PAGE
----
By Paul Singley
NAUGATUCK — The borough is working on a plan to help solve some of its issues at the local wastewater treatment plant by installing fuel cells to help drive down energy costs there.
Last week, a South Windsor-based company called Doosan Fuel Cell America, Inc., presented a plan to the Board of Mayor and Burgess that would include adding fuel cells onto the old Uniroyal Chemical Co. property off Cherry Street Extension alongside the Naugatuck River. The energy generated from the project could be pumped into the wastewater treatment plant, which Mayor N. Warren “Pete” Hess said is one of the largest energy users in New Haven County.
Doosan is talking about installing three of its large fuel cells on the property at no cost to the borough as the company will get money from selling its energy to Eversource. Doosan has guaranteed Naugatuck a first-year electricity savings of $150,000. Once the fuel cells are installed, the company estimates it will save an additional $440,000 a year by replacing 71,000 gallons of oil for natural gas, a number local officials say is not guaranteed and might be high.
“The savings will be significant, that is guaranteed, but I’m not sure that number is 100 percent accurate,” Hess said. “It may end up being accurate; it remains to be seen.”
The borough will also get free heat for the incinerator at the treatment plant, the savings for which has not yet been calculated. And Naugatuck will pay below the average yearly grid price for electricity to power the plant even if the prices go down.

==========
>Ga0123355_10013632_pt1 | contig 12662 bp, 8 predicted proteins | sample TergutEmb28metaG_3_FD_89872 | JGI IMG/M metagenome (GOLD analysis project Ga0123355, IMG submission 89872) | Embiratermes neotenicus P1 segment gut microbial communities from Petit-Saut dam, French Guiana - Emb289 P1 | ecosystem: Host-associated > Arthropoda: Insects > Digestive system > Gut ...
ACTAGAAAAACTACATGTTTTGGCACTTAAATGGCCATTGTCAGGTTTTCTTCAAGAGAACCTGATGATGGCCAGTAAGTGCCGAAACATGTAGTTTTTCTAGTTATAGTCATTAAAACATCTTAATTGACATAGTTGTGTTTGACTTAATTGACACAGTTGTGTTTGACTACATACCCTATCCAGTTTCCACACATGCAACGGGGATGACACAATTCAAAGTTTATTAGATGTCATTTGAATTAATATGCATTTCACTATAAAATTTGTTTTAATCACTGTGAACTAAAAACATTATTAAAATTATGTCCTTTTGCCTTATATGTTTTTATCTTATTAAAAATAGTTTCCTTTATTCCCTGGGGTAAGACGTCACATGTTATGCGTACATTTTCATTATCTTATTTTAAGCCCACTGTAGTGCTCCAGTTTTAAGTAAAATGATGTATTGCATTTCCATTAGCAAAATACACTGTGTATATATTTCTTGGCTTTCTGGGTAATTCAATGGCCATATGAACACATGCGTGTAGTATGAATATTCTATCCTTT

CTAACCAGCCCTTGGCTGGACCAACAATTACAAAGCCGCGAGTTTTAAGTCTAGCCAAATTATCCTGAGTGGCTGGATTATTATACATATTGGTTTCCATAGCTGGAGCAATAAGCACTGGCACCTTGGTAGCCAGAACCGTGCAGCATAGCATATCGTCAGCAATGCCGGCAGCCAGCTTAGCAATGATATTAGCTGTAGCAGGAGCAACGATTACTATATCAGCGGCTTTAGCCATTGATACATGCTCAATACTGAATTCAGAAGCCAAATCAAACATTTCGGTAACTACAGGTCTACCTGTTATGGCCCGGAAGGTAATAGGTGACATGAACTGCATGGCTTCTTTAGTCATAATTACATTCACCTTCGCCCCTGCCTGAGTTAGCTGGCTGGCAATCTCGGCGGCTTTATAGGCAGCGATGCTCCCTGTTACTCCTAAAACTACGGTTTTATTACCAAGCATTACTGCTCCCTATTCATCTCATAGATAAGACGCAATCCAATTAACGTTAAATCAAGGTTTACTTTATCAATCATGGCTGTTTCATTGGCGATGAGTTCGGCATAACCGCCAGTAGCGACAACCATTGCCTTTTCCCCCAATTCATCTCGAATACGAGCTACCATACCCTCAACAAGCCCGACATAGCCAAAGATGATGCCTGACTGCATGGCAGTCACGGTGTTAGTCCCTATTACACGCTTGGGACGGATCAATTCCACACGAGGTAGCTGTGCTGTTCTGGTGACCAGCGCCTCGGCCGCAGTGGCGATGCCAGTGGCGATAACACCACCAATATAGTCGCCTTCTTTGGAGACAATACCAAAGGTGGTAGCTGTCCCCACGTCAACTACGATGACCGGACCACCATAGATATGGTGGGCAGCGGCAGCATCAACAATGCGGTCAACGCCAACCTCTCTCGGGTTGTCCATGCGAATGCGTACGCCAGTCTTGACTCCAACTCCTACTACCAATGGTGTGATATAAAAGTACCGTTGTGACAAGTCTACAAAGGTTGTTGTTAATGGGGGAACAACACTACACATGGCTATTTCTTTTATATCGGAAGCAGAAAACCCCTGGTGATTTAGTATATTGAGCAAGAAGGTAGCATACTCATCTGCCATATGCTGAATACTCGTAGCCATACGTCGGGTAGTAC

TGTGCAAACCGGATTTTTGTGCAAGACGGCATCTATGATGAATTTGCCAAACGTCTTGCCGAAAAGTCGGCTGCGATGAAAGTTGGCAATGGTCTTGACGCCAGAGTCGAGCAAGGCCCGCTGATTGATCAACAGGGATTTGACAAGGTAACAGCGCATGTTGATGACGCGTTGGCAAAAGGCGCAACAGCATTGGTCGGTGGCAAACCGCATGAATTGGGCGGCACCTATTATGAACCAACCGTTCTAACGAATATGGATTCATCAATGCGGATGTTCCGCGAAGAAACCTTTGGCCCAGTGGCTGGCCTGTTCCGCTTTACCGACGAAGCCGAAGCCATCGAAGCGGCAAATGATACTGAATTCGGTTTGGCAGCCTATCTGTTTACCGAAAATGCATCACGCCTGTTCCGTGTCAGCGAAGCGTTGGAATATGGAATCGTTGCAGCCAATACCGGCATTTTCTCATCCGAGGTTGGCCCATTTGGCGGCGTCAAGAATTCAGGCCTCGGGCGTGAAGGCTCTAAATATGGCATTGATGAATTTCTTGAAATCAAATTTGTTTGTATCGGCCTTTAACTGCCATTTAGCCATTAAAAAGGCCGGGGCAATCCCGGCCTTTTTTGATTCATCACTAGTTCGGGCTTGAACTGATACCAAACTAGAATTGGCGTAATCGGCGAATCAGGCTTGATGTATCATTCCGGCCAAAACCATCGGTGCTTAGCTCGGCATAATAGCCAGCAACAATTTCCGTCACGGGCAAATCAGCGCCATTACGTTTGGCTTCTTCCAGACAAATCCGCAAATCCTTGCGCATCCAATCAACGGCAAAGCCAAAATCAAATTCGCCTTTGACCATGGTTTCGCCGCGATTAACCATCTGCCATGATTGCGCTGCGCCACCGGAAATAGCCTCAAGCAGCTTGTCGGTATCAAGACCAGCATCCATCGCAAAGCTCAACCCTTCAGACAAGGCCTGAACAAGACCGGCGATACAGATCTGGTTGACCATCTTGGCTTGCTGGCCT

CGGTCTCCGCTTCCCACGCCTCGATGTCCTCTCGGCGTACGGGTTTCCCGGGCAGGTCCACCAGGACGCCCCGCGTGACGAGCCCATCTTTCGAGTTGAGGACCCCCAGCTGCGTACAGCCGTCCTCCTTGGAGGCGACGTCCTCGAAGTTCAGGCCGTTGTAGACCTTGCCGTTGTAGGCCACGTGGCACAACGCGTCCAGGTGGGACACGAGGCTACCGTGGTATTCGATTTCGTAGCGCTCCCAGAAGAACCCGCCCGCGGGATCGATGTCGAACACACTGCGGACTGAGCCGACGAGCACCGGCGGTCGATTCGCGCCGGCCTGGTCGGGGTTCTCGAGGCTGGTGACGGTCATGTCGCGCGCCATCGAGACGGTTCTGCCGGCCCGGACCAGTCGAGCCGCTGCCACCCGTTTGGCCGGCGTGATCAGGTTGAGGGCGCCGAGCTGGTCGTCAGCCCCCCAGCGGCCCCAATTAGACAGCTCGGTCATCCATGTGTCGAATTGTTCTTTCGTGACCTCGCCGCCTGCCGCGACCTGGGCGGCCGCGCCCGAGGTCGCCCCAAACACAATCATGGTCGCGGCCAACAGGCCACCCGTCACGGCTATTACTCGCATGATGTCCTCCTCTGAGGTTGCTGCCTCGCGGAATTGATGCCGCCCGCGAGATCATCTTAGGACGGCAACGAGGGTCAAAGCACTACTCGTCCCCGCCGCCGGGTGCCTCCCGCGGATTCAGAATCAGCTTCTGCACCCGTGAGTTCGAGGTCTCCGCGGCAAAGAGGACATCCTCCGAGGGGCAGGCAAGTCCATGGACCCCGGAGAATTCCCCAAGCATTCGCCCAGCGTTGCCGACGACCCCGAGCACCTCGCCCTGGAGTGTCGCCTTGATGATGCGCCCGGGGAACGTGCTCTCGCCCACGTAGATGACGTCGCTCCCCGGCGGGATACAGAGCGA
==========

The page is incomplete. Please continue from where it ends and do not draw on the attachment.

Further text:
The company pays for all upfront costs, including equipment, installation, natural gas and service.
Doosan says it is a $17 billion corporation, a figure that includes its other major U.S. brand, Bobcat Equipment and Attachments, which makes farm and construction equipment.
The fuel cell model it wants to install in Naugatuck works by converting natural gas into hydrogen. The hydrogen goes through a fuel cell stack to generate direct current power. An inverter generates high quality alternating currents of power. And an internal heat recovery system generates hot water.
Hess said the borough will use the savings from the fuel cells in its negotiating strategy with Veolia Water North America, the private company that operates Naugatuck’s wastewater treatment plant through a complex revenue sharing agreement. The company, which pays the electrical bill at the plant, has shut down its incinerator because it says Naugatuck is out of compliance with federal Environmental Protection Agency requirements that say the borough must put about $86 million worth of upgrades to mitigate pollution. Naugatuck has not done that and EPA had threatened to shut down the incinerator before Veolia shut it down for fear of being out of compliance with a federal mandate.
The incinerator shutdown means Veolia will make less money on private contracts this year and will therefore have less revenue to share with Naugatuck.
The fuel cell project will not solve Naugatuck’s problems EPA. However, it will help in an ongoing legal battle that Naugatuck is facing with Veolia over revenue sharing and other issues.
“This fuel cell proposal is an additional item that we’re bringing up in negotiations so we can try to resolve all of our issues with Veolia, and there are many,” Hess said.
He believes the project will go forward and said it does not require any state approval. Additionally, he said, Naugatuck has been promised a grant from Eversource to pay for a gas line extension at the project.